31 Rev of 69 Design Rules:Rib Wall Thickness Correct Proportions Radius (fillet) Sink Mark Shrinkage Voids Excessive Radius Part Wall Rib Excessive Rib Wall Thickness

32 Rev of 69 Maximize Design of Ribs & Brackets Generally, ribs in compression offer a greater safety factor than ribs in tension. Exception: Castings with thin ribs in compression may require design changes to provide necessary stiffening and avoid buckling. Thin ribs should be avoided when joined to a heavy section or they may lead to high stresses and cracking

33 Rev of 69 Maximize Design of Ribs & Brackets Avoid cross ribs or ribbing on both sides of a casting. –Cross ribbing creates hot spots and makes feeding difficult –Alternative is to design cross-coupled ribs in a staggered “T” form. Avoid complex ribbing –Complicates molding, hinders uniform solidification and creates hot spots.

34 Rev of 69 Maximize Design of Ribs & Brackets Ribs meeting at acute angles may cause molding difficulties, increase costs and aggravate the risk of casting defects. “Honeycombing” often will provide increased strength and stiffness without creating hot spots.

35 Rev of 69 Design Rules: Rib Manufacturability

36 Rev of 69 Design Rules: Rib Design

37 Rev of 69 Maximize Design of Ribs & Brackets Brackets carrying offset loads introduce bending moments-localized and in the body of the casting. Tips to avoid this problem: –Taper “L” shaped brackets and make the length of contact with the main casting as ample as possible. –Brackets may frequently be cast separately and then attached, simplifying the molding.

38 Rev of 69 Maximize Design of Ribs & Brackets A ribbed bracket will offer a stiffness advantage, but avoid heat concentration by providing cored openings in webs and ribs. –The openings should be as large as possible –The openings should be consistent with strength and stiffness Avoid rectangular-shaped cored holes in ribs or webs. –Use oval-shaped holes with the longest dimension in the direction of the stresses

39 Rev of 69 Recommended Configurations May complicate die construction External ribs may cause poor distribution of stresses May complicate die construction Sharp corners, small radii H  T H > T core out underside Good distribution of stresses Sharp corners, small radii, little draft Generous draft and fillets, angular transitions Ribs inside, good distribution of metals for all purposes.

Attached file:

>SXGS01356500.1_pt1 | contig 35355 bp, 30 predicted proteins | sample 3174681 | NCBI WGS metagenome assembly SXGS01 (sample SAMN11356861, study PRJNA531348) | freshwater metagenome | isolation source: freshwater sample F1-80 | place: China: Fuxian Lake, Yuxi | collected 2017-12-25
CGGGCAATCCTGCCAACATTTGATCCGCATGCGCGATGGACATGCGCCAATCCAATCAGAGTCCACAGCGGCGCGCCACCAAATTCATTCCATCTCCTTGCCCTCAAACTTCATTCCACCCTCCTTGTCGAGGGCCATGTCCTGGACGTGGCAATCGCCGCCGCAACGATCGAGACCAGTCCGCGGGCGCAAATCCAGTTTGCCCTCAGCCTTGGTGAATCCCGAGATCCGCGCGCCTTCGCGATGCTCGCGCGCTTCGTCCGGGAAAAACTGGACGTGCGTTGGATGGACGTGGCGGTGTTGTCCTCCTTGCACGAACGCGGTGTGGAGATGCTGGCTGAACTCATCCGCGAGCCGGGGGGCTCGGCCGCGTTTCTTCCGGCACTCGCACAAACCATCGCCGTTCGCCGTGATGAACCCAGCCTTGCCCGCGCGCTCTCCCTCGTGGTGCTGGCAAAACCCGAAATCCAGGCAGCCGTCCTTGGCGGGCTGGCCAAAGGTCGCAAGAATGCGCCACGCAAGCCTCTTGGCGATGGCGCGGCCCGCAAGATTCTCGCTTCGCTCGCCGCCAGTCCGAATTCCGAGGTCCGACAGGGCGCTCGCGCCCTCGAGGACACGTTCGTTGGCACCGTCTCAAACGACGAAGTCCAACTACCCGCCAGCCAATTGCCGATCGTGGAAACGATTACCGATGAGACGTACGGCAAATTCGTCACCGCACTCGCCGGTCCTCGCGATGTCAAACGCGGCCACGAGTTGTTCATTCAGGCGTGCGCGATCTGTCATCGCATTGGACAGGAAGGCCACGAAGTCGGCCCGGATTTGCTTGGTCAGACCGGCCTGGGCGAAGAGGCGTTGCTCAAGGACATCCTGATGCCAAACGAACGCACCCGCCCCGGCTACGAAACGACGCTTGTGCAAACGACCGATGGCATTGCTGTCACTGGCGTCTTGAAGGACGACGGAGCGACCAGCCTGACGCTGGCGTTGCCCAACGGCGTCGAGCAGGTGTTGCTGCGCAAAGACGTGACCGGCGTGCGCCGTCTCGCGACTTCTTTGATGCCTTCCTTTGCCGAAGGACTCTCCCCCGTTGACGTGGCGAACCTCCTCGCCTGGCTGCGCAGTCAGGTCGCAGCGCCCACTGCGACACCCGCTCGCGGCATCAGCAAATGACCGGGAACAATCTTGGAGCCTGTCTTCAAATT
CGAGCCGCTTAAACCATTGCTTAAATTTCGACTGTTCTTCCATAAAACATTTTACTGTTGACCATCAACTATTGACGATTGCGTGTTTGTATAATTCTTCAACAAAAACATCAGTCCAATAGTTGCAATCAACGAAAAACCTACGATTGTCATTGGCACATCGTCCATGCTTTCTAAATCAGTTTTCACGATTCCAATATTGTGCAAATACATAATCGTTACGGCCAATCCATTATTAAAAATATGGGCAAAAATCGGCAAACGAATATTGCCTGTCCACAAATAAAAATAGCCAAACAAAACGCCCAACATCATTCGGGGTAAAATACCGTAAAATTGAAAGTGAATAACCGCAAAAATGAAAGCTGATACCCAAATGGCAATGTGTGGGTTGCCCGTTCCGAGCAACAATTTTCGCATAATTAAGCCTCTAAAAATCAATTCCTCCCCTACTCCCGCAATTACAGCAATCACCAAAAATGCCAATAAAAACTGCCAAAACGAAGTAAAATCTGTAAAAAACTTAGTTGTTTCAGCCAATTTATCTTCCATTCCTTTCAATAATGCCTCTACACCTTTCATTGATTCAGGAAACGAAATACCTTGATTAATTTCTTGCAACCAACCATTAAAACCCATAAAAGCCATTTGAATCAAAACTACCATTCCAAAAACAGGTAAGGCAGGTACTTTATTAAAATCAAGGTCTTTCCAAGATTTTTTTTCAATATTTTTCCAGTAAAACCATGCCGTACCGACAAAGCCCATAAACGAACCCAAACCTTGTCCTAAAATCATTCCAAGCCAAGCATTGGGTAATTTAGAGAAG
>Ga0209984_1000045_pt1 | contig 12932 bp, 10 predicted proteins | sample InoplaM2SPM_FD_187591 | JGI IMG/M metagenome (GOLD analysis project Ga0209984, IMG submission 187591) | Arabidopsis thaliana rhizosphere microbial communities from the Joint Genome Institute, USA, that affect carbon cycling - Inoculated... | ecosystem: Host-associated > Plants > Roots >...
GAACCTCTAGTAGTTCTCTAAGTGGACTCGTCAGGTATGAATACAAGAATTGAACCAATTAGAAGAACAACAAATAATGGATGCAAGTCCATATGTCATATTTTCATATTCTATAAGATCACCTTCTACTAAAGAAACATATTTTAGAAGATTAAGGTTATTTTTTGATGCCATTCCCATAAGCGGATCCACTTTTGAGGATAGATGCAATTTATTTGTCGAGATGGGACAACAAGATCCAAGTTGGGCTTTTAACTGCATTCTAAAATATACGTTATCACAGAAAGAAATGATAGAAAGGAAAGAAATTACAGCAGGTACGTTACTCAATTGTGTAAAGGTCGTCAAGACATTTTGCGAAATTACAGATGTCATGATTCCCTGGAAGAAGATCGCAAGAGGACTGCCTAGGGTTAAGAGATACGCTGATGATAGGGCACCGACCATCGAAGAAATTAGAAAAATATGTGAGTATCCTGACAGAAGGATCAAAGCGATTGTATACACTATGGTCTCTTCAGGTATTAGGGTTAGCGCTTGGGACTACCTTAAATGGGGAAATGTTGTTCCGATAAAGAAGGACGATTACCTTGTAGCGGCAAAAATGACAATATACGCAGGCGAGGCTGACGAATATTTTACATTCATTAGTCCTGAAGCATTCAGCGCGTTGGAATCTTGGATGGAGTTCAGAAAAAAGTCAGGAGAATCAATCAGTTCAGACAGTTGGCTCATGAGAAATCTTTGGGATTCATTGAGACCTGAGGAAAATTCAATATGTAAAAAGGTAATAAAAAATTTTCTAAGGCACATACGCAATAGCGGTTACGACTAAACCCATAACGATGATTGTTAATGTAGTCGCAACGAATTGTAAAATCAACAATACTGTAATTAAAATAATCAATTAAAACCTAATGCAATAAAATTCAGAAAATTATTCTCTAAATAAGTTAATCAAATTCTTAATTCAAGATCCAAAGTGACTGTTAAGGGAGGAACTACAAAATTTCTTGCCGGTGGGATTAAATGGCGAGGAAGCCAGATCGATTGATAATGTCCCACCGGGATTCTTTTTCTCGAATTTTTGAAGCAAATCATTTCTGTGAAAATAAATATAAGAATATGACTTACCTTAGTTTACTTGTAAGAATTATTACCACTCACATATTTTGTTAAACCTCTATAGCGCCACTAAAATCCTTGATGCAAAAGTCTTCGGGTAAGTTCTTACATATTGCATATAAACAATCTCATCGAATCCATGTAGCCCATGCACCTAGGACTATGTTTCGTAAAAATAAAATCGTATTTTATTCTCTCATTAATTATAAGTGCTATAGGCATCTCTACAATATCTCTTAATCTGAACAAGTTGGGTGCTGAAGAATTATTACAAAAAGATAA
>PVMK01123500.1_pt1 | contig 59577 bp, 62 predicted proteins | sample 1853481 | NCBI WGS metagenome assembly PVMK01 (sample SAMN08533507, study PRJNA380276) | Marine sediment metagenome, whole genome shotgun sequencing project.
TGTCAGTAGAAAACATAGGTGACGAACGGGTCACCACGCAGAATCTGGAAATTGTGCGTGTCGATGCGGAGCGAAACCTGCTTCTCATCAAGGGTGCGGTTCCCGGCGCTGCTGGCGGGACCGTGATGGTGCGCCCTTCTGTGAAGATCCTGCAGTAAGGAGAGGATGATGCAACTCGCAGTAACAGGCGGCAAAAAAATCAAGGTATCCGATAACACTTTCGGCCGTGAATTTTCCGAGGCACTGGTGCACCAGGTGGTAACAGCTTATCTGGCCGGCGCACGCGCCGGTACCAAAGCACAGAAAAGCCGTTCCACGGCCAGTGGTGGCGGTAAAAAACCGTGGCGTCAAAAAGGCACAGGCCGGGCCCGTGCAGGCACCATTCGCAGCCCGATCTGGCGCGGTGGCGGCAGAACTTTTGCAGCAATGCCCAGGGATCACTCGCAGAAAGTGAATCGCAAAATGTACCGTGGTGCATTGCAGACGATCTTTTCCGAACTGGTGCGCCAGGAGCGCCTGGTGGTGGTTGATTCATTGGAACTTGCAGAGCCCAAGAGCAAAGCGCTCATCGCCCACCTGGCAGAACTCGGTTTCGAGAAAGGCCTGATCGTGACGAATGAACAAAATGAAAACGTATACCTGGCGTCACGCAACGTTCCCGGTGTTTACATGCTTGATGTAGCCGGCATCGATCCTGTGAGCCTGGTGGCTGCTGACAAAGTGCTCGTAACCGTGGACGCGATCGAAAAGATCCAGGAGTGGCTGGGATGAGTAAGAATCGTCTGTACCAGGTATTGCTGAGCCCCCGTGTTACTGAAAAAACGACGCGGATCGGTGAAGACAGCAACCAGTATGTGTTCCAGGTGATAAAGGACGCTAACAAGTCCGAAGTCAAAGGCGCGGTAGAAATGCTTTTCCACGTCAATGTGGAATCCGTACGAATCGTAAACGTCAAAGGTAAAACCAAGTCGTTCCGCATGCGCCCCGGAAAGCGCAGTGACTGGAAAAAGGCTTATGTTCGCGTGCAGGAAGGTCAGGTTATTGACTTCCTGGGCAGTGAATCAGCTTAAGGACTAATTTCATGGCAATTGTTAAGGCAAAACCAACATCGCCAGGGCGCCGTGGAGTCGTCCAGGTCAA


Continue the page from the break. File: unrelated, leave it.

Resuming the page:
40 Rev of 69 Avoid Using Bosses, Lugs & Pads Bosses and pads can have adverse effects on castings: –They increase metal thickness –They create hot spots –They can cause open grain or draws If they must be incorporated into a design you should blend them into the casting by tapering or flattening the fillets.

41 Rev of 69 Reducing Heavy Masses & Die Simplification A a c B b d

42 Rev of 69 Reducing Heavy Masses & Die Simplification A BC a dc b

43 Rev of 69 Reducing Heavy Masses & Die Simplification AB

44 Rev of 69 Avoid Using Bosses, Lugs & Pads The thickness of bosses and pads should be less than the thickness of the casting section they adjoin but thick enough to permit machining without touching the casting wall. Exception: Where a casting section is light the following should be used as a guide: Casting Length:< 1.5’Min. Boss Height:.25” 1.5’< X < 6’.75” > 6’1.00”

45 Rev of 69 Avoid Using Bosses, Lugs & Pads Bosses should not be used in casting design when the surface to support bolts may be obtained by milling or countersinking. A continuous rib instead of a series of bosses will permit shifting hole location. Where there are several lugs and bosses on one surface, they should be joined to facilitate machining. –A panel of uniform thickness will simplify machining –Make the walls of a boss at uniform thickness to the casting walls

46 Rev of 69 Design Rules: Boss Design Poor Boss Designs: result in the potential for sink marks and voids. Sinks / Voids / Cooling stresses Improved Boss Designs Gussets reinforce free standing bosses Thick sections cored out Bosses attached to the walls using ribs